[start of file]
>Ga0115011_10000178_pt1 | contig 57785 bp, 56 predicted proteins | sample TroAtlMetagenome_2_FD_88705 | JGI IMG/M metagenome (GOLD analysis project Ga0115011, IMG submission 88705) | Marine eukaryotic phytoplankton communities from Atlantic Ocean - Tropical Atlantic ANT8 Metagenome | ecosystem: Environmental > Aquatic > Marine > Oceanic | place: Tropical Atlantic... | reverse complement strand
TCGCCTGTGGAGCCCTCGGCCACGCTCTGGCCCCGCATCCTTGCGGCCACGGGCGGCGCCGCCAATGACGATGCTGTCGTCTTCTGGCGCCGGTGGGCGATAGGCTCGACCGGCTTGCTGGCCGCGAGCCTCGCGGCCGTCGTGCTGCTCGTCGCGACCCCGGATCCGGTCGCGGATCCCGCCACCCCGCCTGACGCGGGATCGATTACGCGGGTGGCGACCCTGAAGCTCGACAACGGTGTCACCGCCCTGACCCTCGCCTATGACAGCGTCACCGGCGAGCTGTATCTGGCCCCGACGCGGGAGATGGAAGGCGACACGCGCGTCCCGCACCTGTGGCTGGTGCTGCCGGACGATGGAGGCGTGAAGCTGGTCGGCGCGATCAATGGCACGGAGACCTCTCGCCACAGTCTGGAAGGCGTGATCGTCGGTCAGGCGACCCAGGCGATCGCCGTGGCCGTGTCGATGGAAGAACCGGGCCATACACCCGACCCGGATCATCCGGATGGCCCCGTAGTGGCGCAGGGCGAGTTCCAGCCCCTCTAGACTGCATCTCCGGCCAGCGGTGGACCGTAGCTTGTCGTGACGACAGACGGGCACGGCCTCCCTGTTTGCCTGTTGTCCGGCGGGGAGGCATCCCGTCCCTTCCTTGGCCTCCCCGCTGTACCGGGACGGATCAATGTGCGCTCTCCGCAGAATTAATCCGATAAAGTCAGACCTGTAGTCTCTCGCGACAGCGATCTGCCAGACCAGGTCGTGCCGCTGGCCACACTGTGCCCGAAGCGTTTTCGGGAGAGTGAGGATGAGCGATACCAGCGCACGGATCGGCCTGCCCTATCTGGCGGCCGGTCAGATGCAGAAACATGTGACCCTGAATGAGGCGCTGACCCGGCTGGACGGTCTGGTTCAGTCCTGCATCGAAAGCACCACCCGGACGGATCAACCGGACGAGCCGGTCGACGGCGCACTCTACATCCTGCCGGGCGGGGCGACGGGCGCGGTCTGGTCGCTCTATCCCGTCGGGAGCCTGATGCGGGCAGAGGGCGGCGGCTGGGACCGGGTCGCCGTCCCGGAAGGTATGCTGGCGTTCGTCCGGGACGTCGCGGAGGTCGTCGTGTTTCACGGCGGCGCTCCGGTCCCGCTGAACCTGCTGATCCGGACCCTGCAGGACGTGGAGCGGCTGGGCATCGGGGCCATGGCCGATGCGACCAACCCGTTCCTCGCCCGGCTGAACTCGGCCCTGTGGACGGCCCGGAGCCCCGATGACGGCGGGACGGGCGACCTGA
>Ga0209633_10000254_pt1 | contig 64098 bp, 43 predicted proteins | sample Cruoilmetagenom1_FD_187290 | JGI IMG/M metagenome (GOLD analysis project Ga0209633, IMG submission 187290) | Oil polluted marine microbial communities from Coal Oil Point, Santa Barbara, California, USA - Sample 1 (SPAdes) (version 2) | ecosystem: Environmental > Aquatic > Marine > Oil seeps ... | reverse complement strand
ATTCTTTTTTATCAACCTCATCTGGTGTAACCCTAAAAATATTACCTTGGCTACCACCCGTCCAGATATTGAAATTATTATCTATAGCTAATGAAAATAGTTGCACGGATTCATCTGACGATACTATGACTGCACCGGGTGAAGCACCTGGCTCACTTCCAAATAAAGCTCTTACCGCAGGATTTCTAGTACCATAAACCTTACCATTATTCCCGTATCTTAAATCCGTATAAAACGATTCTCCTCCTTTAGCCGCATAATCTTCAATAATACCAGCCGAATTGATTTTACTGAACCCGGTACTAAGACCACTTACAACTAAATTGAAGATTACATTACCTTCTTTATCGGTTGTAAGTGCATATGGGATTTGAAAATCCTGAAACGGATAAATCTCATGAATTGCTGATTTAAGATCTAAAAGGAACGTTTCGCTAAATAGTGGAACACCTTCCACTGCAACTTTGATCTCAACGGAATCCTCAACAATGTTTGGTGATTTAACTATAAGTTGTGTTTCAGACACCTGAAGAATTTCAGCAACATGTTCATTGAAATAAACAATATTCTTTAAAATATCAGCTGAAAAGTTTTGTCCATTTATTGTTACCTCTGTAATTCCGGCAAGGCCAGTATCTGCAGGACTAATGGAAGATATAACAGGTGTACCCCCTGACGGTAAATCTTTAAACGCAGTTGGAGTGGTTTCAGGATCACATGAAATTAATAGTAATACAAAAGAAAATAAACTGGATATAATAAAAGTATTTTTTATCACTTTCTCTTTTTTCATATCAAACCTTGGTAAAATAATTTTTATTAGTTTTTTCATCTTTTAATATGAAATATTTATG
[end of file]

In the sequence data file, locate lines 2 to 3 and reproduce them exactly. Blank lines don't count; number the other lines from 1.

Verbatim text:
TCGCCTGTGGAGCCCTCGGCCACGCTCTGGCCCCGCATCCTTGCGGCCACGGGCGGCGCCGCCAATGACGATGCTGTCGTCTTCTGGCGCCGGTGGGCGATAGGCTCGACCGGCTTGCTGGCCGCGAGCCTCGCGGCCGTCGTGCTGCTCGTCGCGACCCCGGATCCGGTCGCGGATCCCGCCACCCCGCCTGACGCGGGATCGATTACGCGGGTGGCGACCCTGAAGCTCGACAACGGTGTCACCGCCCTGACCCTCGCCTATGACAGCGTCACCGGCGAGCTGTATCTGGCCCCGACGCGGGAGATGGAAGGCGACACGCGCGTCCCGCACCTGTGGCTGGTGCTGCCGGACGATGGAGGCGTGAAGCTGGTCGGCGCGATCAATGGCACGGAGACCTCTCGCCACAGTCTGGAAGGCGTGATCGTCGGTCAGGCGACCCAGGCGATCGCCGTGGCCGTGTCGATGGAAGAACCGGGCCATACACCCGACCCGGATCATCCGGATGGCCCCGTAGTGGCGCAGGGCGAGTTCCAGCCCCTCTAGACTGCATCTCCGGCCAGCGGTGGACCGTAGCTTGTCGTGACGACAGACGGGCACGGCCTCCCTGTTTGCCTGTTGTCCGGCGGGGAGGCATCCCGTCCCTTCCTTGGCCTCCCCGCTGTACCGGGACGGATCAATGTGCGCTCTCCGCAGAATTAATCCGATAAAGTCAGACCTGTAGTCTCTCGCGACAGCGATCTGCCAGACCAGGTCGTGCCGCTGGCCACACTGTGCCCGAAGCGTTTTCGGGAGAGTGAGGATGAGCGATACCAGCGCACGGATCGGCCTGCCCTATCTGGCGGCCGGTCAGATGCAGAAACATGTGACCCTGAATGAGGCGCTGACCCGGCTGGACGGTCTGGTTCAGTCCTGCATCGAAAGCACCACCCGGACGGATCAACCGGACGAGCCGGTCGACGGCGCACTCTACATCCTGCCGGGCGGGGCGACGGGCGCGGTCTGGTCGCTCTATCCCGTCGGGAGCCTGATGCGGGCAGAGGGCGGCGGCTGGGACCGGGTCGCCGTCCCGGAAGGTATGCTGGCGTTCGTCCGGGACGTCGCGGAGGTCGTCGTGTTTCACGGCGGCGCTCCGGTCCCGCTGAACCTGCTGATCCGGACCCTGCAGGACGTGGAGCGGCTGGGCATCGGGGCCATGGCCGATGCGACCAACCCGTTCCTCGCCCGGCTGAACTCGGCCCTGTGGACGGCCCGGAGCCCCGATGACGGCGGGACGGGCGACCTGA
>Ga0209633_10000254_pt1 | contig 64098 bp, 43 predicted proteins | sample Cruoilmetagenom1_FD_187290 | JGI IMG/M metagenome (GOLD analysis project Ga0209633, IMG submission 187290) | Oil polluted marine microbial communities from Coal Oil Point, Santa Barbara, California, USA - Sample 1 (SPAdes) (version 2) | ecosystem: Environmental > Aquatic > Marine > Oil seeps ... | reverse complement strand